Winter has finally given way to spring and the hostas have emerged from their winter sleep. The humming bird scouts were buzzing around the porch so I set up feeders and two male scouts immediately began to dip into the sugary mixture. After a few days they were joined by more males competing for space at the hanging feeder. We expect the humming bird wives and kids to arrive any day. A perfect morning is to sit in the yard with a cup of coffee admiring the hostas, and being entertained by the antics of the humming birds and purple martins.
Here is the hosta Variegata Undulata next to some Dianthus.
This is a Frances Williams hosta. It's one of my favorites in the garden right now. I've planted several new varieties and am anxious to see how they develop this year.
Wednesday, April 15, 2009
Tuesday, April 07, 2009
- Lose your dignity. Get in the floor with the grand kids even if you need help to get back up. Sing silly songs. Make them up and encourage the little ones to make up their own verses. Of course, all this silliness lasts until they start kindergarten when they will get all sophisticated on you. Of course, it's great fun to tell corny jokes when they become teenagers.
- Carry plenty of change. Since I retired I don't carry money; I just use my debit card everywhere. But, when you have the grand kids along you never know when you'll meet up with the ice cream man, or one of those vending machines with the claw and the stuffed toys.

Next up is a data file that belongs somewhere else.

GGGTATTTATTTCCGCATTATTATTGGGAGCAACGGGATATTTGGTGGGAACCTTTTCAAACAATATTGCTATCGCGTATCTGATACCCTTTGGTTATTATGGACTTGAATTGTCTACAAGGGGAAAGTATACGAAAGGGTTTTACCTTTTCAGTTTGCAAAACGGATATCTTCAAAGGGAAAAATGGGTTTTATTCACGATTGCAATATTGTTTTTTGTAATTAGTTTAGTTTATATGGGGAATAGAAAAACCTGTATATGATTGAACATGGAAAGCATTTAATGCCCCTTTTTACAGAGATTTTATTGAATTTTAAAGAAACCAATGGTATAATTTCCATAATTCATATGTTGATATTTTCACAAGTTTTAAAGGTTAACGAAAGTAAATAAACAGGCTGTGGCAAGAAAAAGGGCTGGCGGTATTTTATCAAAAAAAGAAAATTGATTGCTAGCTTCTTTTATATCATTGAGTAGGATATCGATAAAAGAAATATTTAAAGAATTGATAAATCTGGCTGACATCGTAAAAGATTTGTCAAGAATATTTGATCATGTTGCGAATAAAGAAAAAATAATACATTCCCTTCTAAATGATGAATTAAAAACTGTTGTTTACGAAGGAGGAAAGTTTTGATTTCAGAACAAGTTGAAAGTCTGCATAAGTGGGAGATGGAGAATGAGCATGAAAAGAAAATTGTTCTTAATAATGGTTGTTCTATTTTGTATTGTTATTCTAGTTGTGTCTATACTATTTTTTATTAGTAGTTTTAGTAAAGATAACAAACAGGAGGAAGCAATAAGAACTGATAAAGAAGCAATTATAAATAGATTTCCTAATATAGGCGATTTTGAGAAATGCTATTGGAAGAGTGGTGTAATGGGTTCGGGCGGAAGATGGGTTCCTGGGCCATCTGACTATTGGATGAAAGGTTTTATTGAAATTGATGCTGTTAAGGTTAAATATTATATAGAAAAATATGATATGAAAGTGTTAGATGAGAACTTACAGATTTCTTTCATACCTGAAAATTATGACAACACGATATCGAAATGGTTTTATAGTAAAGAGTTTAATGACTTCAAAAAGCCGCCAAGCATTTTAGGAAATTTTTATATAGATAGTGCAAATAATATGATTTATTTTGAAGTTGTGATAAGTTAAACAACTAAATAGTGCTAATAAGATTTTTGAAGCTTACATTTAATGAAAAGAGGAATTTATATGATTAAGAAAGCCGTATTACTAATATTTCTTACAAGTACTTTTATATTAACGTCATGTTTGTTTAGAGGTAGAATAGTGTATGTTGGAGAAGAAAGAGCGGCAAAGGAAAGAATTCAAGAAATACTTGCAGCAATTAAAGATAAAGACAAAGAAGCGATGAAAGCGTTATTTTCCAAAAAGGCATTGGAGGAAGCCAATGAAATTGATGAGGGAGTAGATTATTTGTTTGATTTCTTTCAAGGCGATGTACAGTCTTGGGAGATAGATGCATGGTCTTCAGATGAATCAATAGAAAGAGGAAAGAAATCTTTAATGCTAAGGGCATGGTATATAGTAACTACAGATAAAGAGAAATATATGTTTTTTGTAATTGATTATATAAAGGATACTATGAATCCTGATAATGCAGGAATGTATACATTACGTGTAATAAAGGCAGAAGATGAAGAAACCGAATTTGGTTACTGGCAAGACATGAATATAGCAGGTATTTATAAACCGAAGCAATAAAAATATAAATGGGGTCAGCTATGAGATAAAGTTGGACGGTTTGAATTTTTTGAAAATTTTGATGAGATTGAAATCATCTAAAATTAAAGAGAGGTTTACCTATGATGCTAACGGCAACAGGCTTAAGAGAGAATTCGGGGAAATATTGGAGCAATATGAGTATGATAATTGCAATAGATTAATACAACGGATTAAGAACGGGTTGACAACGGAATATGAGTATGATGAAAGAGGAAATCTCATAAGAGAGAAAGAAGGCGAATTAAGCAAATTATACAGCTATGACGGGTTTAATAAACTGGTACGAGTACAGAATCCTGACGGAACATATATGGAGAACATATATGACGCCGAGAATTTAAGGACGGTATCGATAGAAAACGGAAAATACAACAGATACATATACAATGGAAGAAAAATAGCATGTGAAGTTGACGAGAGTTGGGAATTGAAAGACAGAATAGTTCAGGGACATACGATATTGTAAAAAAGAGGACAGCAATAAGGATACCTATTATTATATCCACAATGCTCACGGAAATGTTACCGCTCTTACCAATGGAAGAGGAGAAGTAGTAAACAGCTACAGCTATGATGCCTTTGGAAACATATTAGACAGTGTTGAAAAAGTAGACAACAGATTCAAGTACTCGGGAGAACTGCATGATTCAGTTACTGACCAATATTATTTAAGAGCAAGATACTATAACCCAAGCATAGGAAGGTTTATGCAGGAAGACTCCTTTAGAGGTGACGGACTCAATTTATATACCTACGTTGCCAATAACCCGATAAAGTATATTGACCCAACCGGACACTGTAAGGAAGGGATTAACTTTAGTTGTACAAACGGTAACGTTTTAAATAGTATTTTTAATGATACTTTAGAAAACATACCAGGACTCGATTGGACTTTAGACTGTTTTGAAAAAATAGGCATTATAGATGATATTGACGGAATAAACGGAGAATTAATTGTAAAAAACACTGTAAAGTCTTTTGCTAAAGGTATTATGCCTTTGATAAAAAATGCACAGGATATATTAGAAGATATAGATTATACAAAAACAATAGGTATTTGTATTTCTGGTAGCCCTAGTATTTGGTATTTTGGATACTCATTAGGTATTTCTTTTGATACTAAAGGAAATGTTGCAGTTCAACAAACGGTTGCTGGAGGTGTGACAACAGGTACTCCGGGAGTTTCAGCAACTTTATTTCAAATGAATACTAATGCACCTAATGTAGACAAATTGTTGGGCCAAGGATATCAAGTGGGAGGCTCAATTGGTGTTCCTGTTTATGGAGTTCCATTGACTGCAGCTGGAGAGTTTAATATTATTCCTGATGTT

- Don't be a disciplinarian. It's the parents' job to train them to be good citizens and it's your job to give them a break from all that. (exceptions: you have to keep the little twerps from pit bulls, street traffic, and sharp objects.)
- Savor the time spent with them. I was surprised at how fast my daughters grew up, and now the grand kids are leaving the nest even quicker. So listen to their stories, laugh with them, and make as many memories as possible because they will be gone before you know it.
Thursday, April 02, 2009
Cry, the Beloved Country was a worldwide best seller when it was published in 1948. It's the story of a Zulu pastor and his son during the racial injustice of apartheid. It's not just the story of people but of the land. It's been on my reading list for years but I just got around to it. I'm sorry it took so long.